Before we condemn the way the developing world regards mental illness, let’s remember that until recently people with intellectual disabilities and mental health problems were hidden away and mistreated in supposedly advanced countries. And some might argue we haven’t come all that far since Rosemary’s story began…
Rosemary was born into a wealthy family in Boston, but due to problems during childbirth she never developed to her full mental capacity. At 23 she was given a lobotomy which left her incontinent, and unable to walk or speak. She spent the rest of her life in institutions. Her mother was so ashamed of Rosemary she did not visit her for 20 years. Her father, an ambitious man, feared if people knew about Rosemary it might damage his career.
But Rosemary had an older brother who went on to be president of the United States. His sister’s tragic story inspired John Kennedy to break the taboo of silence around mental health. He was the first president to make funding and research a priority, and he forever changed public attitudes toward people with intellectual disabilities and mental health problems.
If JFK were to visit modern day northern Ugandan he would recognize the fear, shame and prejudice surrounding mental health issues. Agago District, where we work, has among the highest rates of mental health disorders in the world, from anxiety and depression to schizophrenia, all of which are considered a curse from God, and contagious. The scale of this problem is partly attributable to the legacy of twenty years of war, compounded by devastating levels of poverty.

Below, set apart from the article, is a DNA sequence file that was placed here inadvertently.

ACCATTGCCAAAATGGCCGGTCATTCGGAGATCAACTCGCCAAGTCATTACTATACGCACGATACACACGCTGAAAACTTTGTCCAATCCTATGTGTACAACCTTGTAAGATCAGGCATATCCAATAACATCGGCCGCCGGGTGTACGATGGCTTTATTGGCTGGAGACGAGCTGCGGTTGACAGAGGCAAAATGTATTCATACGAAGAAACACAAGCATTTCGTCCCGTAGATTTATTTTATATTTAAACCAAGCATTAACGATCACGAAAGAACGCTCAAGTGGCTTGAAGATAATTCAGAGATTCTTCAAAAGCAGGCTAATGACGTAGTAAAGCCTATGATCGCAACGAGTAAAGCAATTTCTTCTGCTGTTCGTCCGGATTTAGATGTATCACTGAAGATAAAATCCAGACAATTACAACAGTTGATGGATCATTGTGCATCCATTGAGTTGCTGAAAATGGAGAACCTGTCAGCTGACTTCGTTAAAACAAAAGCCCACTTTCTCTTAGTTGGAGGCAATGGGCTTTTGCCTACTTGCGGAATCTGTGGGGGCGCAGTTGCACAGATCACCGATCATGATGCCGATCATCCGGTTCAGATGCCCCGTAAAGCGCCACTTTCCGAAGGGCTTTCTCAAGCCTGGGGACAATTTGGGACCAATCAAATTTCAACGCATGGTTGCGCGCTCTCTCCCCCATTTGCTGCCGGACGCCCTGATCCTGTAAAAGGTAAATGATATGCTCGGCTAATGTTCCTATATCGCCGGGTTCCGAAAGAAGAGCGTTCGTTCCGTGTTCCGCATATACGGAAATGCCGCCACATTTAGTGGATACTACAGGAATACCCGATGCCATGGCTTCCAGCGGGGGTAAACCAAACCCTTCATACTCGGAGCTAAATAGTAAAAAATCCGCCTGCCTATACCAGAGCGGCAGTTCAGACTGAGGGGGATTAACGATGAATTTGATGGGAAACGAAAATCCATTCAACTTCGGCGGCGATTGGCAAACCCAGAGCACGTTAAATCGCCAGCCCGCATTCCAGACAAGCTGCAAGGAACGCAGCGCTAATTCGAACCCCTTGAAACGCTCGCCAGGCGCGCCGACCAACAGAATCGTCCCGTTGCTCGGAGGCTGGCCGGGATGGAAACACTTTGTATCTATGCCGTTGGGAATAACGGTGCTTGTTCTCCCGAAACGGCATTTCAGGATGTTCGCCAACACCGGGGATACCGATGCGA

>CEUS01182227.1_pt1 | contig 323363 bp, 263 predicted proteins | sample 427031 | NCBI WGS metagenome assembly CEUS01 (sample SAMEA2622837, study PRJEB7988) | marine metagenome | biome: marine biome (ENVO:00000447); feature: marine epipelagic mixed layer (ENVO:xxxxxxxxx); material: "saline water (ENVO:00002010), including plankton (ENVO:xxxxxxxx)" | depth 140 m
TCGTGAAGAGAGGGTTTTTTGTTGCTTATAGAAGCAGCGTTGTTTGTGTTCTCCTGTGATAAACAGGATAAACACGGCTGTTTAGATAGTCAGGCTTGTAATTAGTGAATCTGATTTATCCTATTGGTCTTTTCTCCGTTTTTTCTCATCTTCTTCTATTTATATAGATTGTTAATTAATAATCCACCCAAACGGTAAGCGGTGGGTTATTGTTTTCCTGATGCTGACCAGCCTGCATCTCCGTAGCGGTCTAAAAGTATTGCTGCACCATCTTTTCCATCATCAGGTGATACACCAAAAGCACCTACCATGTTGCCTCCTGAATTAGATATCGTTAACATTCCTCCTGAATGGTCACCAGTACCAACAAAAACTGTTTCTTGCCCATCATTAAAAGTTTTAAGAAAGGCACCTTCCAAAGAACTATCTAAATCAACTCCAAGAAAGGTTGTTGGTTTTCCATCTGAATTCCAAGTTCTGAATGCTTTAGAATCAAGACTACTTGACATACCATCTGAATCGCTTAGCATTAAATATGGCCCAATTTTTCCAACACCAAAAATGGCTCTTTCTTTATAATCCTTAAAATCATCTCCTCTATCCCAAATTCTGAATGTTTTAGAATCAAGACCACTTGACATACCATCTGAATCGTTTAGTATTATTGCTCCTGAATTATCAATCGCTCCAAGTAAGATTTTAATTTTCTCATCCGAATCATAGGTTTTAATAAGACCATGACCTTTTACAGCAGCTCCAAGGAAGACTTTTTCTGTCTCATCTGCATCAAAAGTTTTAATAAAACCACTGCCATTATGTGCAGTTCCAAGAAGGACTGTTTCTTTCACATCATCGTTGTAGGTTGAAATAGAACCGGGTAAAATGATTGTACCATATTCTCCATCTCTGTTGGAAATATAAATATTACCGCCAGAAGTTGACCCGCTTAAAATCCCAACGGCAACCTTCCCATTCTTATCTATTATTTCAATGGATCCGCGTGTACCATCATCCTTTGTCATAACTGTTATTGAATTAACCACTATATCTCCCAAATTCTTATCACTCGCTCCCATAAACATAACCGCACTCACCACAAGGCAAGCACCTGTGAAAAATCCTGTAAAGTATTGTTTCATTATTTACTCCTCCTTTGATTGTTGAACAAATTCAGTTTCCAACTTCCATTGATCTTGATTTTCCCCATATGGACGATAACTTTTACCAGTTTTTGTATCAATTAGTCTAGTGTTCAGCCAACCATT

Network for Africa is helping by providing three counsellors to assist a recently appointed psychiatric nurse in Agago. In 2014 we presented the District Heath Officer with the results of our comprehensive survey of local mental health conditions. This led to the appointment of the psychiatric nurse, and a request that PCCO provide the new nurse with professional support. Our local partner, Patongo Counselling Community Outreach or PCCO, supports the nurse as well as raising community awareness among the 270,000 people living in Agago. The project is already having an impact – within three months 50 people came to the psychiatric nurse for treatment for epilepsy, 14 for depression and 3 for psychosis.
Although there are now sufficient drugs for treatment, there is still a barrier of shame, suspicion and stigma preventing people from coming forward for help. PCCO counsellors train health workers, but they also reach out to the community to challenge superstitions and encourage people to get help. They use their radio phone-in show to explain that treatment is possible and available. In this way, our partners are offering hope, helping individuals and their families to emerge from the shadows.
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